How To Maximize The Performance Of Davinci Resolve

video editing solution | Gotta love Blackmagic Design’s proprietary editing software DaVinci Resolve. It’s an industry-grade A-Z video editing solution that packs a ton of features, has the most powerful color grading and correcting suite, and is completely free, for Pete’s sake! But —

and I feel a deep shame to be looking a gift horse in the mouth — so much horsepower does come at a different kind of price. It can quickly overload and slow down your system. You are probably reading this while you’re waiting for the buffering wheel to stop spinning… So read on.

Edit At Low Resolution

Luckily, you don’t have to invoke your next-door neighbor’s geeky son to break your system into pieces. The good people at Blackmagic Design included quite a few settings directly into DaVinci resolve that are easy to customize and that will help you maximize its performance.

The first thing you can do to speed up your workflow is to lower the resolution of your project to 1080p or 720p before you start working. See, this setting won’t affect your output. It’s just for the editing process. You edit at low resolutions and when you are ready to export, you bump up the quality back to full resolution (or whatever your project requires) at rendering. You can also change your project resolution from the shortcut in the top right corner of the viewer.

Render In Place

Clips that had a lot of work done to them or are packed with effects often cause a buffering point that clogs playback. Going back and forth throughout the project, these points can really slow down your workflow. You can perform a one-time rendering of such a clip, which will replace that clip with a rendered version that won’t hamper playback. The advantage here is that you don’t have to waste time rendering your entire project to speed up the playback of a single clip.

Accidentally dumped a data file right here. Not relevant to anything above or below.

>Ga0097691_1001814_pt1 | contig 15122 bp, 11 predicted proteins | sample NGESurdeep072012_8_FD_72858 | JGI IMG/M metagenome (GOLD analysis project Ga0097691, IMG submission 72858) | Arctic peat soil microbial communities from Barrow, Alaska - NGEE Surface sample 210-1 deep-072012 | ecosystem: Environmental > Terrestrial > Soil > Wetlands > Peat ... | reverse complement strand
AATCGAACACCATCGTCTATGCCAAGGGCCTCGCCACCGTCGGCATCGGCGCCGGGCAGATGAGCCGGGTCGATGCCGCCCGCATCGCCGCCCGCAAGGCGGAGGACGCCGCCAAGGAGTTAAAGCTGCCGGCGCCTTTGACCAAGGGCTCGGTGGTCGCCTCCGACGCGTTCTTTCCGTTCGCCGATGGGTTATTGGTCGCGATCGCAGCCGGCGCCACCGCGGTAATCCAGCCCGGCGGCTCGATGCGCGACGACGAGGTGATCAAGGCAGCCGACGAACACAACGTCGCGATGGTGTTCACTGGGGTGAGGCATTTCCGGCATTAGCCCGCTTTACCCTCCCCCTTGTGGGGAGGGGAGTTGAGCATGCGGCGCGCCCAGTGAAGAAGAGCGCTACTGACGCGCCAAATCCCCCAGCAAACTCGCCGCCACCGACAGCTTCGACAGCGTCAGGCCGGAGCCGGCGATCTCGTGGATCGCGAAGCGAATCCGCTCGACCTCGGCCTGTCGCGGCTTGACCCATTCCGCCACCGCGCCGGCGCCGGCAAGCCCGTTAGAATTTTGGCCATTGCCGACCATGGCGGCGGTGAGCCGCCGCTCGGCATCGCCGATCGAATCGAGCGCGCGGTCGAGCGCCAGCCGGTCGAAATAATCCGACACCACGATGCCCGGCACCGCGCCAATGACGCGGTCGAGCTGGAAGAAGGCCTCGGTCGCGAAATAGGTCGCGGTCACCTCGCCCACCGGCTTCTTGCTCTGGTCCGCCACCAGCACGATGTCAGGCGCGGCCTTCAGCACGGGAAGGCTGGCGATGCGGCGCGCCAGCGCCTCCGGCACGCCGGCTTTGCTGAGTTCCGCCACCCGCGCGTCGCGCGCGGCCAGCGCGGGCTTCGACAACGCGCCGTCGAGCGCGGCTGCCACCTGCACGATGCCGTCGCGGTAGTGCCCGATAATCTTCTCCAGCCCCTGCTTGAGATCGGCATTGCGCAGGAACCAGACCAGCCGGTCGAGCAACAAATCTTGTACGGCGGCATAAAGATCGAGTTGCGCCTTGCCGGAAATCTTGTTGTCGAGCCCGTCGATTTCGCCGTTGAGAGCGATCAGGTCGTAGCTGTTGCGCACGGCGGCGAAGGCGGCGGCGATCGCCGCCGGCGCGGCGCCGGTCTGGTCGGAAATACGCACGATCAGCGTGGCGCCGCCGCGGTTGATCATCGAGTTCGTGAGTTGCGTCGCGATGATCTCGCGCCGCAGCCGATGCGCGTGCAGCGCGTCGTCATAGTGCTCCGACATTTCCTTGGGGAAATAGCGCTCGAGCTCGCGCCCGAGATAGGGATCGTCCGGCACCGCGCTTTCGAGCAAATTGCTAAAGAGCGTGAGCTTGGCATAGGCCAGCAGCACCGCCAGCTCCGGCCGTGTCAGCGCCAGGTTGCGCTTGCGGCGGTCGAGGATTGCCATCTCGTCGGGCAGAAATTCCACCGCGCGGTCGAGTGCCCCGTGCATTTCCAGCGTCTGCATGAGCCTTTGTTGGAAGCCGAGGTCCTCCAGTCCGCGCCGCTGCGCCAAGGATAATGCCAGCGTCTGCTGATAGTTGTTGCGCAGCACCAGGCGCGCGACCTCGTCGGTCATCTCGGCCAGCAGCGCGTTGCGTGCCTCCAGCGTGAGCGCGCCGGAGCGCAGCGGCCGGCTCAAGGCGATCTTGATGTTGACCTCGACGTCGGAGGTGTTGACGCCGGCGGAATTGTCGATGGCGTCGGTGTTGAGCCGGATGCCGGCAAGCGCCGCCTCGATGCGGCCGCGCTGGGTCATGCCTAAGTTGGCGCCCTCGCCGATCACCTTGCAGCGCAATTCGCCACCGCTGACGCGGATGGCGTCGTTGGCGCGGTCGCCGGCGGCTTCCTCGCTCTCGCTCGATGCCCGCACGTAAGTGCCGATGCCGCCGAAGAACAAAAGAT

Right-click on the video clip you wish to render and select “Render in Place”. It’s that simple and it’s reversible if you need to get back into the clip to make some changes. Just right-click the clip again and select “Decompose to Original.”

Work With Proxy Media in Your Timeline

The third and last method we’ll discuss to increase the performance of DaVinci Resolve is the use of proxy media. You were probably doing this already, even when working with Final Cut Pro X or any other NLE. If you weren’t, then get on board.

By using proxy media in your timeline, DaVinci Resole leaves the original footage in its place and uses lightweight copies instead, which it will replace again with the full-quality footage at final rendering. Click Playback in the top menu to select and activate Timeline Proxy Mode. You can set the mode to half resolution or quarter resolution, according to your needs. If you are working on a station with very limited power, you could consider combining the timeline proxy mode with the resolution hack we discussed in the first section.

That’s it. These three methods should optimize your playback and rendering considerably. No need to waste more of your time. But if you really want to dig further, you may want to look into Optimized Media, Performance Mode, and more ways to customize Playback settings and Caching.

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